If I may over simplify the complex situation a little — South Korea’s President Moon Jae-In is a politician from the left. A quarrel with Japan improves his street credibility with his leftist supporters; so I can see how his Minjoo Party of Korea benefits from this tension. The Minjoo Party of Korea supports an appeasement policy toward North Korea
(= Sunshine Policy), and there is a bit of a left-wing nationalist
inclination. See this KEIA pdf article
to set the scene. South Korean politics faces lots of blaming, renaming, claiming, laming, gaming, "same-ing," but not taming — which is bottom feeding politics. Bottom feeding (or win-lose politics) is fine for a domestic audience but the Koreans need to learn to dial down the hate Japan rhetoric as part of their national identity, at the right time — to have a functioning state to state relationship with Japan, if they are to take the North Korean threat seriously. Below is a list of North Korean missile launches in late July to mid-Aug 2019 and a video to set the context:
Jul 25: KN-23 / Hodo peninsula
Jul 30: MLRS / Wonsan
Aug 2: MLRS / Kumya county, South Hamgyong province
Aug 6: KN-23 / Kwail county, South Hwanghae province
Aug 10: SRBM / Hamhung
Aug 16: (?) / Tongchon county, Kangwon province
Instead of concern with the hostile North Korean behaviour, President Moon, from the Minjoo Party of Korea are successful at demanding a response from Japan. They got what they wanted — a Japanese response that demonstrates the harm the Koreans can do to themselves by promoting hate in their form of nationalism.
To better understand choices, please note 2 additional criteria on diplomacy and its effective conduct. One, if Korea-Japan diplomacy is consistently experiencing "one step forward/two steps backward," then the policy must be acknowledged as failing and in need of adjustment. Two, diplomats must be pragmatic and satisfice rather than optimize. By these 2 criteria, it is fair to say that South Korea-Japan diplomacy is an utter failure. Each side is seeking maximalist goals with an unwillingness to compromise. South Korea's decision to renege on the 2015 comfort women agreement; the court's ruling on Japanese businesses compensating Korean workers; Japan's delisting of South Korea from the export whitelist; and South Korea's retaliatory de-listing on have taken relations not one step backward but five steps backward. As CSIS has noted (see link below), the US should appoint a special envoy who would call on Japan to engage with South Koreans and who would discourage Seoul from more public maximalists statements like "We will not lose to Japan again," which leaves no room for compromise. Now the Koreans need to learn how to climb down from their position and transition to a working bilateral relationship with an ally.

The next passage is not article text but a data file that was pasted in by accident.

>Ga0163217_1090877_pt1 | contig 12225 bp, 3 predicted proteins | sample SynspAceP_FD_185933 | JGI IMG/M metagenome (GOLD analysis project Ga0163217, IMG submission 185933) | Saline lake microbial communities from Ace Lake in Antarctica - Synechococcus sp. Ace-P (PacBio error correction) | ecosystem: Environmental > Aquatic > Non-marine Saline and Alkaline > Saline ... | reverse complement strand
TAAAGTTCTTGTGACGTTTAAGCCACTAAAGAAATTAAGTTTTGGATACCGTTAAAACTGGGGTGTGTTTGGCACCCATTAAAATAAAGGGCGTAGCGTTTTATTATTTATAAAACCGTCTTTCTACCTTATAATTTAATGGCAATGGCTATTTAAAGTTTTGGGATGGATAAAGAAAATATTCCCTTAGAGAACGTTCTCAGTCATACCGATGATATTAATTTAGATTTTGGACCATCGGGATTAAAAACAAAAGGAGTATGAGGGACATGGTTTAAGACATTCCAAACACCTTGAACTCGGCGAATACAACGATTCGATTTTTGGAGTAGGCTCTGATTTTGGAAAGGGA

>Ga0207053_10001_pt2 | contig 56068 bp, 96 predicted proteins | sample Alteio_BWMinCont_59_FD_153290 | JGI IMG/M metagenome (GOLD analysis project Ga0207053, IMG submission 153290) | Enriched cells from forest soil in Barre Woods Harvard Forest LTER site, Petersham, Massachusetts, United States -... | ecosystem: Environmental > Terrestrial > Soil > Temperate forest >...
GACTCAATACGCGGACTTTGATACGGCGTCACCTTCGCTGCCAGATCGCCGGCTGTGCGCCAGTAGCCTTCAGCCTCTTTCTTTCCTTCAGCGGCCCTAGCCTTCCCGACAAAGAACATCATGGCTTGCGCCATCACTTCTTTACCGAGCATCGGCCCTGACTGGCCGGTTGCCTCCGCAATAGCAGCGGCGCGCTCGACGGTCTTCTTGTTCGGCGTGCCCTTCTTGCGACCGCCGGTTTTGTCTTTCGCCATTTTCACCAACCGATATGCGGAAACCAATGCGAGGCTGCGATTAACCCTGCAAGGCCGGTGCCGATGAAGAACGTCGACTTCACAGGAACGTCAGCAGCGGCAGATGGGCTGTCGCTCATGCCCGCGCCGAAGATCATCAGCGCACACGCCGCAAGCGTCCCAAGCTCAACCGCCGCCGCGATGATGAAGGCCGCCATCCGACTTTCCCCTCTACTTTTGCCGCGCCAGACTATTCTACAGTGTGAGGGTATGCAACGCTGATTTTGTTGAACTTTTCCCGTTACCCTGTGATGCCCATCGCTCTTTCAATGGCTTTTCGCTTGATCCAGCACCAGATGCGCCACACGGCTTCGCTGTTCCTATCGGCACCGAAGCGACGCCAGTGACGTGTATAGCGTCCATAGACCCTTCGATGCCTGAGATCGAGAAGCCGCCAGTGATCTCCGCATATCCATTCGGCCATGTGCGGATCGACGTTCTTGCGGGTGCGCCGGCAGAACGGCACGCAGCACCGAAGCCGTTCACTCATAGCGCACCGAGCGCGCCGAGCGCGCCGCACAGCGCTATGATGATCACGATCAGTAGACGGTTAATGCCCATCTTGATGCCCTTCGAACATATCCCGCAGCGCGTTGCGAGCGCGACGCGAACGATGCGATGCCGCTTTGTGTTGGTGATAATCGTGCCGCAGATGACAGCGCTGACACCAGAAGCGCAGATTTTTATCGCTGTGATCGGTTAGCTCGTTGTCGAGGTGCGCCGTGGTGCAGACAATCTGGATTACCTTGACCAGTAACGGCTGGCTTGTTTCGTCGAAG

CFR has a backgrounder: What's the Status of North Korea's Nuclear Program?
Perhaps the US absence is the only way to actually get these two players to resolve things once and for all. IIRC, it isn’t just WW2 claims but also for stuff going all the way back to the first decade of the 20th century.